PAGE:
By Anastasia Landeros
A reflective Macklemore attempts to find his new groove without Ryan Lewis on “Gemini,” his first solo album in 12 years.
But Macklemore isn’t entirely alone.
All but one song features a cameo from another recording artist.
The reflective “Ten Million” is the only true solo track on the album and offers listeners a dreamy, slightly electronic look into the rappers struggles as an artist, a constant theme throughout the album.
Nostalgia also plays a major role in most of the tracks as well, a motif that has been a constant throughout his entire music catalogue, mostly notable in his 2002 hit “Thrift Shop,” which he co-wrote with producer-partner Ryan Lewis.
In the song “Levitate,” featuring soul/hip-hop singer Otieno Terry, Macklemore makes some throwback references to a jerry-curled Mario Lopez, Prince in ‘Purple Rain’ and two-stepping, all over funk-style trumpets.
The track “Corner Store,” featuring electronic-rap/hip-hop artist Dave B and fellow Seattle rapper Travis Thomas, has listeners following Macklemore on a night out with his friends, pre-stardom, to a 90s, slow-rap beat.
His most surprising track on the album, “Firebreather,” seems a bit out of place among the softer direction he takes in “Gemini.”
Featuring Reignwolf, Seattle Indie/blues rock one-man-band headed by Jordan Cook, “Firebreather” stars distorted, hard-rock guitar riffs and the raspy vocal chorus of Jordan Cook— a sound reminiscent of The Black Keys.
It’s this play on his usual musical style that allows for any listener to find a new favorite song.
For those looking for a smooth and sultry dysfunctional-relationship track, try “Over It,” featuring neo-pop artist Donna Missal.
Late ‘90s, early 2000s R&B fans will enjoy the song “Zara,” featuring Moroccan R&B singer Abir, for its retro feel and lovin-my-girl lyrics.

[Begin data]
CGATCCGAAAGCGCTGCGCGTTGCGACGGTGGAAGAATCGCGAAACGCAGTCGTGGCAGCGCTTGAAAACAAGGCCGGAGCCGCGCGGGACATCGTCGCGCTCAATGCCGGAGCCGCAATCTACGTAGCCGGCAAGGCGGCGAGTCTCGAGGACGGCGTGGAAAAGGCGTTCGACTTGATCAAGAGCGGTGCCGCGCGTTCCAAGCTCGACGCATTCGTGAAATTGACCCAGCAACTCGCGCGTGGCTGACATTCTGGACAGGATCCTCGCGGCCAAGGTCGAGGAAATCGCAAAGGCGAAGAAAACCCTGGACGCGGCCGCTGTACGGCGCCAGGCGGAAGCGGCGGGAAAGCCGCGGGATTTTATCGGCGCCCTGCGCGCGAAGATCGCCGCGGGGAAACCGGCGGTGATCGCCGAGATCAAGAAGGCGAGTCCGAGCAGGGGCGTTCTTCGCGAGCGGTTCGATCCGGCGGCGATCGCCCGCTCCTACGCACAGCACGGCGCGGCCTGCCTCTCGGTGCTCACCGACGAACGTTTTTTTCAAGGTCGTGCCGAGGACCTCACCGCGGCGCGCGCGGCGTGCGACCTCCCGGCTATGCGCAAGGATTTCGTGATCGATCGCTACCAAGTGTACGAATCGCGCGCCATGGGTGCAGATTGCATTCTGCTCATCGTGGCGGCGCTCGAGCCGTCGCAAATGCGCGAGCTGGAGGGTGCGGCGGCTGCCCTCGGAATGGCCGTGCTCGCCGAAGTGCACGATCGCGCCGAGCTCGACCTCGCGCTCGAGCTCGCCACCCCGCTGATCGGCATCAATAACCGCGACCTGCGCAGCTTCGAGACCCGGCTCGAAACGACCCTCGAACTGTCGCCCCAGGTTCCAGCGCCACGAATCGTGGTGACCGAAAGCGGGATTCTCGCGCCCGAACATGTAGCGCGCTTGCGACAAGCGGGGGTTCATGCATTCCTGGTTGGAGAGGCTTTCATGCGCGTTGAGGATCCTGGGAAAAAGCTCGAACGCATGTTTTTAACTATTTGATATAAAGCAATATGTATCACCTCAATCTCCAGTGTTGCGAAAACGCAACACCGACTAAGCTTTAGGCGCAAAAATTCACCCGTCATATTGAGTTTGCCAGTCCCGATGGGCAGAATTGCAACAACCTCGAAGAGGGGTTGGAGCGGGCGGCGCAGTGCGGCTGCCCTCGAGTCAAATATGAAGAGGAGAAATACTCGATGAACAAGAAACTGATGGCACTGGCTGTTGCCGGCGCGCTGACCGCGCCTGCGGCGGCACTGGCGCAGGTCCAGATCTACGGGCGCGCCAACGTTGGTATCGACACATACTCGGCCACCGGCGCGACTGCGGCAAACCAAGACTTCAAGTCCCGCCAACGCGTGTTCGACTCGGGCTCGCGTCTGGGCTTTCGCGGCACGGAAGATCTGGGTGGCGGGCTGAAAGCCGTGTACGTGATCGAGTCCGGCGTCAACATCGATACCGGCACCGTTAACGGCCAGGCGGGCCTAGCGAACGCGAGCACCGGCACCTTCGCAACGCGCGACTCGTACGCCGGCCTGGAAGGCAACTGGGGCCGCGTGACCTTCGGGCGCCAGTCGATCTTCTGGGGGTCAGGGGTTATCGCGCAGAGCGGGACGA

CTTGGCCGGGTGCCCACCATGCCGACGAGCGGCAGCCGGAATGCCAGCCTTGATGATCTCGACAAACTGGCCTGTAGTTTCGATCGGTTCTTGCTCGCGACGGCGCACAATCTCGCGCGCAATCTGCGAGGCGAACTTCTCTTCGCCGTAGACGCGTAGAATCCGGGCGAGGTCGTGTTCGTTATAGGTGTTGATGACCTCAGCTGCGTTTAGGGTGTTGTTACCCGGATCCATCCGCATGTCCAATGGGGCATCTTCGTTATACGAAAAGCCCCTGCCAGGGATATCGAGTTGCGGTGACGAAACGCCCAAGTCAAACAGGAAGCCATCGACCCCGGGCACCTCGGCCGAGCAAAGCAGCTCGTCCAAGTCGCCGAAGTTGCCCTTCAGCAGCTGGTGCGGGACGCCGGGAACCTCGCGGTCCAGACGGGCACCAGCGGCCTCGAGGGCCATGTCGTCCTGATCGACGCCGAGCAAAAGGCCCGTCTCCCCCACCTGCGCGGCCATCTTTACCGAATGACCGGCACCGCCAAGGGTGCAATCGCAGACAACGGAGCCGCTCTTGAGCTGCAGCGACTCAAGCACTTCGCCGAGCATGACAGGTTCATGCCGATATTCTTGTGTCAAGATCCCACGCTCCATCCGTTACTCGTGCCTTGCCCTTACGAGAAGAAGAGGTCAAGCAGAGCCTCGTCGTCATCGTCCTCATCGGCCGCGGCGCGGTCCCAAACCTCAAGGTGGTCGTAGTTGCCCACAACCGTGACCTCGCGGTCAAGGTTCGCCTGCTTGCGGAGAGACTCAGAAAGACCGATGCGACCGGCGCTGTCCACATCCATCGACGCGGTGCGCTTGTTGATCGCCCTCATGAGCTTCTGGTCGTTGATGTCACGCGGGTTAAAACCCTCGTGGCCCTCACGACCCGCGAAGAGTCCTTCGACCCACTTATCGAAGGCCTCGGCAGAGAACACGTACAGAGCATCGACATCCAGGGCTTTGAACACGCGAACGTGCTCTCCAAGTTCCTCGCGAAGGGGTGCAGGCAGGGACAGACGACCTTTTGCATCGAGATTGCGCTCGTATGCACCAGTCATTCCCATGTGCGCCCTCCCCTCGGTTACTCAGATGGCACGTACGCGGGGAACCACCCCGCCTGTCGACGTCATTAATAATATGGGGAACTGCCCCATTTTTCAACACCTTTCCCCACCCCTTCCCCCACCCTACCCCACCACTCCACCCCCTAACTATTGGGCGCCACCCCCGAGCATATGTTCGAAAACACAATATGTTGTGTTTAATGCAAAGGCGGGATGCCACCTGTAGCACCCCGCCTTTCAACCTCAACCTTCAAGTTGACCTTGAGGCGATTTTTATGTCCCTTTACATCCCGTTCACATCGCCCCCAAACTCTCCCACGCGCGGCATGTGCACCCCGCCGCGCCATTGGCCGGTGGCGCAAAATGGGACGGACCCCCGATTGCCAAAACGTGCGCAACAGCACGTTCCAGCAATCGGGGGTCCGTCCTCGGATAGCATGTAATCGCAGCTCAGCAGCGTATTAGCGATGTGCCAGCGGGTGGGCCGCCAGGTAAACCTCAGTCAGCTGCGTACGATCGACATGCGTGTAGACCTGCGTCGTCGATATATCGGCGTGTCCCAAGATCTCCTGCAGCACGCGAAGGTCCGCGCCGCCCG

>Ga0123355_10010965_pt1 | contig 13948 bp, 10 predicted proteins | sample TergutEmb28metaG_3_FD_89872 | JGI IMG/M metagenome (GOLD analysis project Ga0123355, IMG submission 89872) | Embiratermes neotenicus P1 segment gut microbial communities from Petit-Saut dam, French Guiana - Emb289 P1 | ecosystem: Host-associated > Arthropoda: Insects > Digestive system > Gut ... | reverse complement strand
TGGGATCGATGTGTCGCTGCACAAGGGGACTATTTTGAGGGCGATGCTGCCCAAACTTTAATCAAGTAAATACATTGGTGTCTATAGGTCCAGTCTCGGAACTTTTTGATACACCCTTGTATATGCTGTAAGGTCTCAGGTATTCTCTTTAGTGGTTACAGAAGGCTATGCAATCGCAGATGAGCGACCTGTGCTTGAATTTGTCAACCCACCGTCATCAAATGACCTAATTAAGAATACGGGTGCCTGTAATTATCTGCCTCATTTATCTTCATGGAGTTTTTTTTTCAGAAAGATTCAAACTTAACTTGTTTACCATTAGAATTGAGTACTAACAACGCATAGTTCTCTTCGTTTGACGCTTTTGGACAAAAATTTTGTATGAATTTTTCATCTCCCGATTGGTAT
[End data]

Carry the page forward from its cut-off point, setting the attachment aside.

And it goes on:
Not all songs on the 16-track “Gemini” show off Macklemore’s well-roundedness.
The song “Ain’t Gonna Die Tonight,” featuring previous collaborator Eric Nally, starts this album off too aggressive.
Eric Nally’s screaming vocals could turn listeners off if this album is their first introduction to Macklemore.
Unfocused lyrics, a post-chorus of sneezing and the seemingly random addition of the pungi flute, or snake charmer flute, on “How To Play The Flute,” featuring
singer/songwriter/rapper King Draino, is too abstract for the flow of the record and lacks a clear direction.
“Church” featuring alternative hip-hop artist Xperience could have also been left off this album.
It’s a sweet tribute to all the good things in his life, but it’s too musically similar to his 2013 same-sex marriage anthem “Same Love” to add anything musically different to the album.
Although clunky at times, “Gemini” offers a song for almost all listeners as Macklemore flexes his musical muscles and proves his worth as a solo artist.